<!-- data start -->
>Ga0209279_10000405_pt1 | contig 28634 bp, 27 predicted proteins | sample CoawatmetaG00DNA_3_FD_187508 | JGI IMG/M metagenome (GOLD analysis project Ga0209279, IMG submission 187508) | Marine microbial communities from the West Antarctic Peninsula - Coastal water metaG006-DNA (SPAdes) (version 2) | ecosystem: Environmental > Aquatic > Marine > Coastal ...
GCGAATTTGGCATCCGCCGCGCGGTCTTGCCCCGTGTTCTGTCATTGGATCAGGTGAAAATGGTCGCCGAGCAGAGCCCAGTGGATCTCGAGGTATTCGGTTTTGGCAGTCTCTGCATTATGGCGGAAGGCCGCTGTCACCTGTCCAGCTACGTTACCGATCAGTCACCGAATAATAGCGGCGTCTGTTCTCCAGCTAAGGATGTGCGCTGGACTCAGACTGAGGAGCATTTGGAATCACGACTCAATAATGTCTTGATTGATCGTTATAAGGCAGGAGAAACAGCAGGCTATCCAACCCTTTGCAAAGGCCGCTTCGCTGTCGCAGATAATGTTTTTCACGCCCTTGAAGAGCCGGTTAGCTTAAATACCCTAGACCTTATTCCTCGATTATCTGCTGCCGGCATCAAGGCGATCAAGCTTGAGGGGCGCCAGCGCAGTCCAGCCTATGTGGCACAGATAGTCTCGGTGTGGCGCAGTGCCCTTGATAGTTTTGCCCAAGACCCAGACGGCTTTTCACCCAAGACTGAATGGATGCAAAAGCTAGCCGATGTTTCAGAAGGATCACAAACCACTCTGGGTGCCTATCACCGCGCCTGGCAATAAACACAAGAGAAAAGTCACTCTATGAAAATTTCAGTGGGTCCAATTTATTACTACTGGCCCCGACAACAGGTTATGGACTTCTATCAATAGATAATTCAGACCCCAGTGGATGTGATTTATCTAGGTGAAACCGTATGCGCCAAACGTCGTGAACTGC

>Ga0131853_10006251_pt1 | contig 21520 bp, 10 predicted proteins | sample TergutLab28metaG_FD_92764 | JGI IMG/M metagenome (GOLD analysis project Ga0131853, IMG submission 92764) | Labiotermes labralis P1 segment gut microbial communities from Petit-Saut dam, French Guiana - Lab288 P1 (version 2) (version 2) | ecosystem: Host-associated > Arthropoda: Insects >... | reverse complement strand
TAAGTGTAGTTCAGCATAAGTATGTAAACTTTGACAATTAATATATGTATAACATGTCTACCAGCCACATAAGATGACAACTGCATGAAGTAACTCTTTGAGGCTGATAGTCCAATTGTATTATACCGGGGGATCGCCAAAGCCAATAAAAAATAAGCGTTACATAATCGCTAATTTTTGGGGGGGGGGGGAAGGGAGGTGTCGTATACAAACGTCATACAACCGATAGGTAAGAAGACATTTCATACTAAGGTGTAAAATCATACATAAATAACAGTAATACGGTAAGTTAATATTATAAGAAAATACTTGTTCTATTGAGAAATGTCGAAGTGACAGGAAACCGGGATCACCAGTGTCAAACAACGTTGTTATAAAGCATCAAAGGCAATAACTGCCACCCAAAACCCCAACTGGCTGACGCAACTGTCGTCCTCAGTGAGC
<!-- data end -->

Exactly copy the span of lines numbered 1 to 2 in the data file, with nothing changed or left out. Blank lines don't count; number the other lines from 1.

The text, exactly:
>Ga0209279_10000405_pt1 | contig 28634 bp, 27 predicted proteins | sample CoawatmetaG00DNA_3_FD_187508 | JGI IMG/M metagenome (GOLD analysis project Ga0209279, IMG submission 187508) | Marine microbial communities from the West Antarctic Peninsula - Coastal water metaG006-DNA (SPAdes) (version 2) | ecosystem: Environmental > Aquatic > Marine > Coastal ...
GCGAATTTGGCATCCGCCGCGCGGTCTTGCCCCGTGTTCTGTCATTGGATCAGGTGAAAATGGTCGCCGAGCAGAGCCCAGTGGATCTCGAGGTATTCGGTTTTGGCAGTCTCTGCATTATGGCGGAAGGCCGCTGTCACCTGTCCAGCTACGTTACCGATCAGTCACCGAATAATAGCGGCGTCTGTTCTCCAGCTAAGGATGTGCGCTGGACTCAGACTGAGGAGCATTTGGAATCACGACTCAATAATGTCTTGATTGATCGTTATAAGGCAGGAGAAACAGCAGGCTATCCAACCCTTTGCAAAGGCCGCTTCGCTGTCGCAGATAATGTTTTTCACGCCCTTGAAGAGCCGGTTAGCTTAAATACCCTAGACCTTATTCCTCGATTATCTGCTGCCGGCATCAAGGCGATCAAGCTTGAGGGGCGCCAGCGCAGTCCAGCCTATGTGGCACAGATAGTCTCGGTGTGGCGCAGTGCCCTTGATAGTTTTGCCCAAGACCCAGACGGCTTTTCACCCAAGACTGAATGGATGCAAAAGCTAGCCGATGTTTCAGAAGGATCACAAACCACTCTGGGTGCCTATCACCGCGCCTGGCAATAAACACAAGAGAAAAGTCACTCTATGAAAATTTCAGTGGGTCCAATTTATTACTACTGGCCCCGACAACAGGTTATGGACTTCTATCAATAGATAATTCAGACCCCAGTGGATGTGATTTATCTAGGTGAAACCGTATGCGCCAAACGTCGTGAACTGC